I too, Devan, am worried about Turkey trying to join the EU with a system like this in place. The rest of Europe certainly would not agree with the freedom of speech that this new law in Turkey prohibits. I was surprised when reading a Time Magazine article (http://time.com/32864/turkey-bans-twitter/) about the event to hear the words of the Turkish Prime Minister stating the following, “I don’t care what the international community says. Everyone will witness the power of the Turkish Republic.” Clearly, Turkey is not worried about what the rest of the EU will think or anyone with the upcoming elections. Interestingly enough, in the aftermath, the Turkish President has stated that he was against the bans. I guess we will never know exactly the whole truth…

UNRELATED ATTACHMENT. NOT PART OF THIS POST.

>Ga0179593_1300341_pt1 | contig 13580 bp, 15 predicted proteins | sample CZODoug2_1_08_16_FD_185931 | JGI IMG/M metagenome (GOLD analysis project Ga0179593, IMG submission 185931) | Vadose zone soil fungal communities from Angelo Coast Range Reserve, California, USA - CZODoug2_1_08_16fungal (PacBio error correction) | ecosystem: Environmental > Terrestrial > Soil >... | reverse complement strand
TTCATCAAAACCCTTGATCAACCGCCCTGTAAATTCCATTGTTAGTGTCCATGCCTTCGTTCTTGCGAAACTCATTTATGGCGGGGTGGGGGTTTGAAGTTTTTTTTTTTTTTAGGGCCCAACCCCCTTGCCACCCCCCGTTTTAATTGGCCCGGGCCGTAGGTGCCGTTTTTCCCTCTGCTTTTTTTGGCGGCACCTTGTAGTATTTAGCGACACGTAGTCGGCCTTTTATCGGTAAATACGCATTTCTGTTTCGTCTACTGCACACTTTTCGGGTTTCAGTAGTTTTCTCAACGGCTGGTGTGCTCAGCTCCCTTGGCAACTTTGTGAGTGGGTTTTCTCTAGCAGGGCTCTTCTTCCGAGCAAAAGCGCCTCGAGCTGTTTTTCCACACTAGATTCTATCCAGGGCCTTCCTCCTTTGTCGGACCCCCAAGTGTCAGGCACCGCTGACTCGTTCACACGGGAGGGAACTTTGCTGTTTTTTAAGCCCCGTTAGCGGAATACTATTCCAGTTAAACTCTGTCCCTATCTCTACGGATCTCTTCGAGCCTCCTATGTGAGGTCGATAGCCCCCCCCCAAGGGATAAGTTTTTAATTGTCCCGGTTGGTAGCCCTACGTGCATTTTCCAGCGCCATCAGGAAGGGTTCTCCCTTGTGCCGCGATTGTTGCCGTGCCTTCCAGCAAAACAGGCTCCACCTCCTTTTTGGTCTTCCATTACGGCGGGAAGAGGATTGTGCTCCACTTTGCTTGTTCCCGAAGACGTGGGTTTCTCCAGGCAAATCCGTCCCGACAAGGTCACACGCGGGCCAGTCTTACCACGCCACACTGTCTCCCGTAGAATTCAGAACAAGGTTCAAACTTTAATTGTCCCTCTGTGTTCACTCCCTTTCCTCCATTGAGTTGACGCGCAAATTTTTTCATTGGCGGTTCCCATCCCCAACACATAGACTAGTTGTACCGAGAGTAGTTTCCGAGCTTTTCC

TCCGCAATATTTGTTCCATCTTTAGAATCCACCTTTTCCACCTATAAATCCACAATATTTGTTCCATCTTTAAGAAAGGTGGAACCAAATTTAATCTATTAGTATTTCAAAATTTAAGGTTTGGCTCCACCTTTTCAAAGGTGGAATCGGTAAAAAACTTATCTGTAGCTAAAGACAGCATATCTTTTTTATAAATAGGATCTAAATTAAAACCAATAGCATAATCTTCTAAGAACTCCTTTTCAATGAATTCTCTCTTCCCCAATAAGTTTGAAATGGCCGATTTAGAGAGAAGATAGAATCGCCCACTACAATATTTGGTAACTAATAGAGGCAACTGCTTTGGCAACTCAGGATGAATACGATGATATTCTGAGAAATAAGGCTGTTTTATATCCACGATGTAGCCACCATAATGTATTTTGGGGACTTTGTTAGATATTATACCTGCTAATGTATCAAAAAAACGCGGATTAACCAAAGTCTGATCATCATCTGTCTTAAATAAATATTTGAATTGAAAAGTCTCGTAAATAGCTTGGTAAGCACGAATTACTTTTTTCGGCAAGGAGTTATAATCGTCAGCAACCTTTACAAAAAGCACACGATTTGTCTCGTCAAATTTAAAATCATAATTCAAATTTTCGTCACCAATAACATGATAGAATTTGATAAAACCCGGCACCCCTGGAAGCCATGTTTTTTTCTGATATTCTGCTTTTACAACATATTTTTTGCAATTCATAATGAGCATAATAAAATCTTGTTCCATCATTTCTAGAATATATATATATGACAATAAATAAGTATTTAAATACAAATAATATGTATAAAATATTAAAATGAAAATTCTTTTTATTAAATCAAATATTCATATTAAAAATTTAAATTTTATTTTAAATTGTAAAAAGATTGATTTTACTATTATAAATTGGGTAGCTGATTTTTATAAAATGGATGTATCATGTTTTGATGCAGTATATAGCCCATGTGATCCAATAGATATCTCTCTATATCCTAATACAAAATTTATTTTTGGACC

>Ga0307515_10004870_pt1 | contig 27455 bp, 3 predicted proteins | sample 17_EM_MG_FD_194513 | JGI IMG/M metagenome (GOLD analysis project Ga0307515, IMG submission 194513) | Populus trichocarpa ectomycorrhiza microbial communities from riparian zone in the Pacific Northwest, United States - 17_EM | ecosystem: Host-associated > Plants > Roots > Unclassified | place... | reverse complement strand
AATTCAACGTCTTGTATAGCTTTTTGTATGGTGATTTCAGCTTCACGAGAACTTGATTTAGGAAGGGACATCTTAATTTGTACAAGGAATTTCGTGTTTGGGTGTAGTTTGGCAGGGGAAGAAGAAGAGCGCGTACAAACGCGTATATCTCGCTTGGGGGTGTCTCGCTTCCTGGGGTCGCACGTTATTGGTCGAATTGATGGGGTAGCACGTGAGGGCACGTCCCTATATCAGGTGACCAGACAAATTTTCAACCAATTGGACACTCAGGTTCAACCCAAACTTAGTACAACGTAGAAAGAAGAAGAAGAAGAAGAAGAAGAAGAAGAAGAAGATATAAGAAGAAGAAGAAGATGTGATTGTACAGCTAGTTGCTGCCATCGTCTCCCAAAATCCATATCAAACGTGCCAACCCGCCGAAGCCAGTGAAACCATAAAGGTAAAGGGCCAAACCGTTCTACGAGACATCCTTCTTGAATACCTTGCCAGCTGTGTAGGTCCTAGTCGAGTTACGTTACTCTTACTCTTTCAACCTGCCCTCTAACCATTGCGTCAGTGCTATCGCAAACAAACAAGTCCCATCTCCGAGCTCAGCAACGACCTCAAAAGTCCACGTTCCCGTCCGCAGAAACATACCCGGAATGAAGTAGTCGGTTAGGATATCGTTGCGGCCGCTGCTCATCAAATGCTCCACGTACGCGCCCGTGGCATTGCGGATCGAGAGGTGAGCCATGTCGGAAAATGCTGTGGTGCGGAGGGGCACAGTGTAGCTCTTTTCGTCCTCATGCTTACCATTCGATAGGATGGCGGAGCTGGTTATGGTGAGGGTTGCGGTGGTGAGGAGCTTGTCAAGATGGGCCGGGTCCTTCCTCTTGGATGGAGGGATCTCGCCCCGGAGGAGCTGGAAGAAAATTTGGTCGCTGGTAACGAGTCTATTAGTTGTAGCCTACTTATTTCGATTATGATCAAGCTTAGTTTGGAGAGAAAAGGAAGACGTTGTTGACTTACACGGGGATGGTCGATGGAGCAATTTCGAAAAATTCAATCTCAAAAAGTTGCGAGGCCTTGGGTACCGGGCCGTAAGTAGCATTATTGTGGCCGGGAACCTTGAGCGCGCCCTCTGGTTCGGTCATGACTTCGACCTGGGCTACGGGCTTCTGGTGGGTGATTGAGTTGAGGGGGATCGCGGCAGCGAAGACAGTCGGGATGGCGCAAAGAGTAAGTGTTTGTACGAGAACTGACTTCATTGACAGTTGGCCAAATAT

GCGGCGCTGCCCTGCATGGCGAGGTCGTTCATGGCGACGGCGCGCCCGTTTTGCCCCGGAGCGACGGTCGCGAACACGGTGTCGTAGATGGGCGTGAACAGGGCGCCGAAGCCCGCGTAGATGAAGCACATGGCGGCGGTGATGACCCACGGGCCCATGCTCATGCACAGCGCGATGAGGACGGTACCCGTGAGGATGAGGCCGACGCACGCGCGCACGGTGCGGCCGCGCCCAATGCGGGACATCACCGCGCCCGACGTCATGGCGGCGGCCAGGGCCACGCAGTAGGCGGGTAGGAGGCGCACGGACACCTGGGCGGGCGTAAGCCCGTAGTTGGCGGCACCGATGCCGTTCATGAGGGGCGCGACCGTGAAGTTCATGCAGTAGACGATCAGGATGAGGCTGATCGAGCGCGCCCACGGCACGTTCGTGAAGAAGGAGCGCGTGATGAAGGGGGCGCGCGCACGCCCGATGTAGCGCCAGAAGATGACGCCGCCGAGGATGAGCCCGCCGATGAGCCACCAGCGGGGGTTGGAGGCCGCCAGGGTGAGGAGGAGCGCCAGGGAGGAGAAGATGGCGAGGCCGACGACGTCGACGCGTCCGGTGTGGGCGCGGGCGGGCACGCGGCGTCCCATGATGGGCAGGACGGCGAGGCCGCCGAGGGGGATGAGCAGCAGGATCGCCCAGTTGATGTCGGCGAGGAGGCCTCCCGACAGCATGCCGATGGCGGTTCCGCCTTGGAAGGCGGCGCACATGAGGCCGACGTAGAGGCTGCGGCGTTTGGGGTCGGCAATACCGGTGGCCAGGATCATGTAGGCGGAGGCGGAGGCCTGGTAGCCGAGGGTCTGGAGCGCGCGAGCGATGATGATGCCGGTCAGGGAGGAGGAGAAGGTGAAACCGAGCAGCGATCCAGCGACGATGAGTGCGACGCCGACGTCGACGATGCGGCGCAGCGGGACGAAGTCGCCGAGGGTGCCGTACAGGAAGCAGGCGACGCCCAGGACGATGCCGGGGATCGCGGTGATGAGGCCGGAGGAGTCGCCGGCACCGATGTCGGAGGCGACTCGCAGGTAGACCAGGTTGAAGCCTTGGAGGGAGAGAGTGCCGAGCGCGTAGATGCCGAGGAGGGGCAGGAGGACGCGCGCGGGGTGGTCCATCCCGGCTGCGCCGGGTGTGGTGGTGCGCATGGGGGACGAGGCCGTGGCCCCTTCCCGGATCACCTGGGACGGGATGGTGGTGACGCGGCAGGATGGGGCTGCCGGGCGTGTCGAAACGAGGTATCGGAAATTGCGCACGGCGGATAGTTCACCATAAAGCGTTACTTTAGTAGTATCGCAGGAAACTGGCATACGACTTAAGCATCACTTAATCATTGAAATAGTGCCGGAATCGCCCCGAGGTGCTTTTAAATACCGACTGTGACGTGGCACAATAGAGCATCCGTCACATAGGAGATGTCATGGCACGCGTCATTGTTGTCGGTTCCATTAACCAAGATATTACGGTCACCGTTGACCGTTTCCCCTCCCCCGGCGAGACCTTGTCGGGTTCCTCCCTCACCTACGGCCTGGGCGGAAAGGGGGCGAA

I feel like this would never be possible in the United States because there are a higher number of people who use social media to shut out and because there would be a huge backlash. Things may even spread faster through social media in the U.S. than a lot of other places in the world. The Washington Post was the publication who leaked the video that got YouTube banned in Turkey (http://www.washingtonpost.com/news/morning-mix/wp/2014/03/28/heres-the-video-that-got-youtube-banned-in-turkey/?wpisrc=nl_headlines). I am curious to see if this happens anywhere else in the world as social media spreads to more and more places and becomes more relevant in everyday life.